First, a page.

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Why we fly

Caiden’s Story

“After everything we had been through we just wanted to get back home. When we found out that the Children’s Air Ambulance was coming to pick up Caiden and take him back to the hospital where he was born, we couldn’t believe it.”

Emily, Caiden's Mum

After what she describes as “the hardest ten days of my life”, Emily Milton was “overwhelmed with gratitude” to see her tiny son Caiden safe and comfortable inside a specially designed baby pod ready to be flown by the Children’s Air Ambulance.

From the moment he was born by emergency caesarean – four weeks early – at Musgrove Park Hospital in his home town of Taunton, Caiden’s life was hanging in the balance. He had been starved of oxygen during his traumatic birth and was in urgent need of cooling therapy (therapeutic hypothermia) to reduce the chances of severe brain damage.

This treatment wasn’t available at the hospital and just four hours later Caiden, accompanied by dad James, was rushed by land ambulance to Derriford Hospital in Plymouth – 75 miles away.

Emily was still recovering from surgery and didn’t see Caiden until the next day when her mother drove her to join her partner and son in Plymouth.

“I didn’t know if he was going to be OK. I had only seen him for five minutes. It was so hard and I was very emotional,” she says.

Emily and James stayed with Caiden in Plymouth for 10 days until he was strong enough to be transferred back to the hospital where he was born. Their older son Noah – who was just approaching his second birthday at the time – was looked after by friends and relatives.

The family’s life was in chaos but, thankfully, Caiden responded to the cooling therapy and after eight days was strong enough to be taken off a ventilator. Two days later, although he was still being tube-fed, it was decided he could be moved back to Taunton.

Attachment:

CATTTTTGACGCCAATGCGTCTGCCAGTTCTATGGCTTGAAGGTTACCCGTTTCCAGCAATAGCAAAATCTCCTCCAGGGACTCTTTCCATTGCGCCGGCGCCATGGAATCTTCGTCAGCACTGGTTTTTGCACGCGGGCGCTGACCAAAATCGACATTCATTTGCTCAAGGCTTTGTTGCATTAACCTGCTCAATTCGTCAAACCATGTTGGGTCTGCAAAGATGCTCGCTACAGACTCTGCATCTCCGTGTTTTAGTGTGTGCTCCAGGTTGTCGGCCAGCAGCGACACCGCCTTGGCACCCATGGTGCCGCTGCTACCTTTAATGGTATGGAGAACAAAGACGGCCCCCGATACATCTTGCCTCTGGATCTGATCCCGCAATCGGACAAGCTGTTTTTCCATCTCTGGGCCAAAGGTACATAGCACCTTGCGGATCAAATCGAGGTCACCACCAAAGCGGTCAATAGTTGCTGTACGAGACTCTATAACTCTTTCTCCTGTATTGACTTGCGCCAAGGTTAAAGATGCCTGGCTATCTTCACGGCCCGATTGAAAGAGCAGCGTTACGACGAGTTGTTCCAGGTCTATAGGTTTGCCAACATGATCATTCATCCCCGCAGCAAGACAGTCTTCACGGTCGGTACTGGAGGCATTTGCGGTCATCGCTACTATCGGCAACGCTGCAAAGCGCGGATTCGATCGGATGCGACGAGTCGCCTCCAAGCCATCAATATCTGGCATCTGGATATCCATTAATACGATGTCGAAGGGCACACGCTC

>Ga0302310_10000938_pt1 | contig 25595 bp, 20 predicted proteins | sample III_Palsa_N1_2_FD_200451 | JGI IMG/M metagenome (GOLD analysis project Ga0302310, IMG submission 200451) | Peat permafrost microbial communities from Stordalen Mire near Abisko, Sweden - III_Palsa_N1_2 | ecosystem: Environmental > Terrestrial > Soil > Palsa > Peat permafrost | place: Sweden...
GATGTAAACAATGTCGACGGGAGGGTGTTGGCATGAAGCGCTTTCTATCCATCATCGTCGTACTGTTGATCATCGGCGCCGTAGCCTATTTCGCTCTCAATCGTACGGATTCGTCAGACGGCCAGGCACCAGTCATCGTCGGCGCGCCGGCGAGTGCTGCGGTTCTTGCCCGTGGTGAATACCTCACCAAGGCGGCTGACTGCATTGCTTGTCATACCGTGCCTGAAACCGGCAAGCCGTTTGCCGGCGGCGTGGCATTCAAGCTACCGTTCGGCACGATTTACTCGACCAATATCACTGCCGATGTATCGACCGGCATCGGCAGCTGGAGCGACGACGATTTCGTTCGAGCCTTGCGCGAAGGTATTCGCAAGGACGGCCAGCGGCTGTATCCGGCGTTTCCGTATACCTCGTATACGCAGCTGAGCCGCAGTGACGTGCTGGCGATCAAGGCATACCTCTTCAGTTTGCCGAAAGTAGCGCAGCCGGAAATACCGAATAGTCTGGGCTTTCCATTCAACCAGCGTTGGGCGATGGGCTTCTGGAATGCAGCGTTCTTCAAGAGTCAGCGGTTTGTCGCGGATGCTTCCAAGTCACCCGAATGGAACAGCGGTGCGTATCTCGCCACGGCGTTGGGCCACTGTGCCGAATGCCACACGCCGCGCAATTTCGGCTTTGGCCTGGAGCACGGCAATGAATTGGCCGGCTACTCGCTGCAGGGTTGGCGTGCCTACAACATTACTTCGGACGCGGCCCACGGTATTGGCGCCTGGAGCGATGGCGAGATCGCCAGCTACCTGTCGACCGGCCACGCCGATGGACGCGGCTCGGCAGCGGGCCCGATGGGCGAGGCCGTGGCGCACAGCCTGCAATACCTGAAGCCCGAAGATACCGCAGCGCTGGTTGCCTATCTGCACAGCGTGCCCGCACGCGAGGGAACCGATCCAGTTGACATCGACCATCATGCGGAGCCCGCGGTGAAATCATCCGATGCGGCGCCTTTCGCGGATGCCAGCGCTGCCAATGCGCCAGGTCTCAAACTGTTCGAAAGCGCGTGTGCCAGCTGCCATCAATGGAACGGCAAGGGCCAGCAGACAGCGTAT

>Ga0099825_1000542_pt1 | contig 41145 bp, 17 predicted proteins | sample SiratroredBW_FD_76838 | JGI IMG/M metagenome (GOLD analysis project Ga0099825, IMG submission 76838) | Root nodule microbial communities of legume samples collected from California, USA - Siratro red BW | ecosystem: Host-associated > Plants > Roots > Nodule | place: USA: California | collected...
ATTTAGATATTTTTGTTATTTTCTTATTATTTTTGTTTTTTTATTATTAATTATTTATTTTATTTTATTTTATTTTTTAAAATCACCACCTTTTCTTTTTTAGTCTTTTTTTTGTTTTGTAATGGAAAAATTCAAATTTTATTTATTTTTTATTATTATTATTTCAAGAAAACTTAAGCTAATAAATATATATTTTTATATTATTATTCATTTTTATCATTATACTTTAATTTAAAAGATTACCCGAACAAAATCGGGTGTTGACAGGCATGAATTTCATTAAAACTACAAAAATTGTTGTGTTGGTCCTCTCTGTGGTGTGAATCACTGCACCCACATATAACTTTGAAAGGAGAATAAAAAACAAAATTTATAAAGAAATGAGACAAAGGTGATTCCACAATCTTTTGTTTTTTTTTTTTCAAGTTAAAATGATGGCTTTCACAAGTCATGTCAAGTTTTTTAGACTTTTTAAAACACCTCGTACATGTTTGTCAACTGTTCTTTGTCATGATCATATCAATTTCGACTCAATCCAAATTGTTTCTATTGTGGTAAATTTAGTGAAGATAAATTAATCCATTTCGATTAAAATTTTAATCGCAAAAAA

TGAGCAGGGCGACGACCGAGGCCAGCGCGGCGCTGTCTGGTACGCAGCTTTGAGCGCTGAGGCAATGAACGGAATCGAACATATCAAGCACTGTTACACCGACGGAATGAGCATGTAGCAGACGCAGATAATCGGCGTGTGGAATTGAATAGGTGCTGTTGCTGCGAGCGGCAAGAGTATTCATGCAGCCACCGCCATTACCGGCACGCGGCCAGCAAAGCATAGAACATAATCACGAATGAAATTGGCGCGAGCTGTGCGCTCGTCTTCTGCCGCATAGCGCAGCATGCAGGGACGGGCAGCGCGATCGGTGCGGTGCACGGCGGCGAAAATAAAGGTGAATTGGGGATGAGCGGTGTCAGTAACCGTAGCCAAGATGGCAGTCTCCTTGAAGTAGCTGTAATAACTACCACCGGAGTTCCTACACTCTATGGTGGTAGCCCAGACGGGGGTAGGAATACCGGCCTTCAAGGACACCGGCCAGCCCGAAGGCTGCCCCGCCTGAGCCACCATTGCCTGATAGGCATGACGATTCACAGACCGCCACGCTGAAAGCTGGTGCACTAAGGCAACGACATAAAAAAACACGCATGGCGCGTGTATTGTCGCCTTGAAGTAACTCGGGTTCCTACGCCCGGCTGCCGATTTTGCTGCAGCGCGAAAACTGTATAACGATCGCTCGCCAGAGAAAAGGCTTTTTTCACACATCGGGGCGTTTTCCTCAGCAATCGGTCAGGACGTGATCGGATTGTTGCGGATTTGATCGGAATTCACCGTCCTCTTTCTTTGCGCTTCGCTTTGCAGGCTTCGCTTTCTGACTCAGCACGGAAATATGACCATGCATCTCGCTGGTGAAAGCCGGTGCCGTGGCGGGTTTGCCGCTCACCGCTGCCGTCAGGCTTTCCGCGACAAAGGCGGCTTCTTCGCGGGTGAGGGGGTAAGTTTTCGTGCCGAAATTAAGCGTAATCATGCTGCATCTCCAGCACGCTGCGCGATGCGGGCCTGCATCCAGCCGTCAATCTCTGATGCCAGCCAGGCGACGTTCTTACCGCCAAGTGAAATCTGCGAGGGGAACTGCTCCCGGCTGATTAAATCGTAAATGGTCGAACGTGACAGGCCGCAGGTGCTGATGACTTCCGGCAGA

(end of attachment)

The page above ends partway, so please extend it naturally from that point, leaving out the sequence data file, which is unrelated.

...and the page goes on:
“After everything we had been through we just wanted to get back home. When we found out that the Children’s Air Ambulance was coming to pick up Caiden and take him back to the hospital where he was born, we couldn’t believe it.”

“We had never heard of the charity and we know how much it costs to fly helicopters so we were overwhelmed that one was coming especially for our son. It was such a massive thing for us to get back home,” says Emily.

The Children’s Air Ambulance took off from our Oxford base to collect the NEST Team, a specialist neonatal transport team from University Hospital Bristol NHS Foundation Trust. They then flew to Plymouth to pick up Caiden.

It took just 26 minutes to fly him back to Musgrove Park Hospital, compared with a journey of 76 minutes by road.

There wasn’t enough room on the helicopter for Emily or James to fly with their son as the parent seat was being used by an additional member of the NEST team. But they didn’t mind as they knew Caiden was in safe hands and was being transported the quickest way possible.

“We were just so very very grateful to everybody involved in the transfer. We watched as Caiden was put into the baby pod and wheeled down the corridor to the helicopter. The NEST team sent us photos of him when they were in the air and we got regular text updates telling us how he was and when he arrived in Taunton,” explains Emily.

She and James left Plymouth as soon as they could. When they arrived in Taunton – just over an hour later – their son was sleeping soundly in the Special Care Baby Unit, only ten minutes away from home, where they were reunited with Noah.

After two days in the SCBU Caiden was feeding well from a bottle and was finally able to leave hospital.

“It was the end of the hardest ten days of my life and we were just overwhelmed with gratitude to the Children’s Air Ambulance and the NEST team for getting Caiden back safely and quickly,” says Emily.

“The Children’s Air Ambulance does so much for families like ours and what they do is so expensive. It’s amazing that people we don’t know – who donated to the charity – paid for Caiden to be flown home. We want to give something back to help fly another child or baby to the care they need so we are going to do some fundraising,” she adds.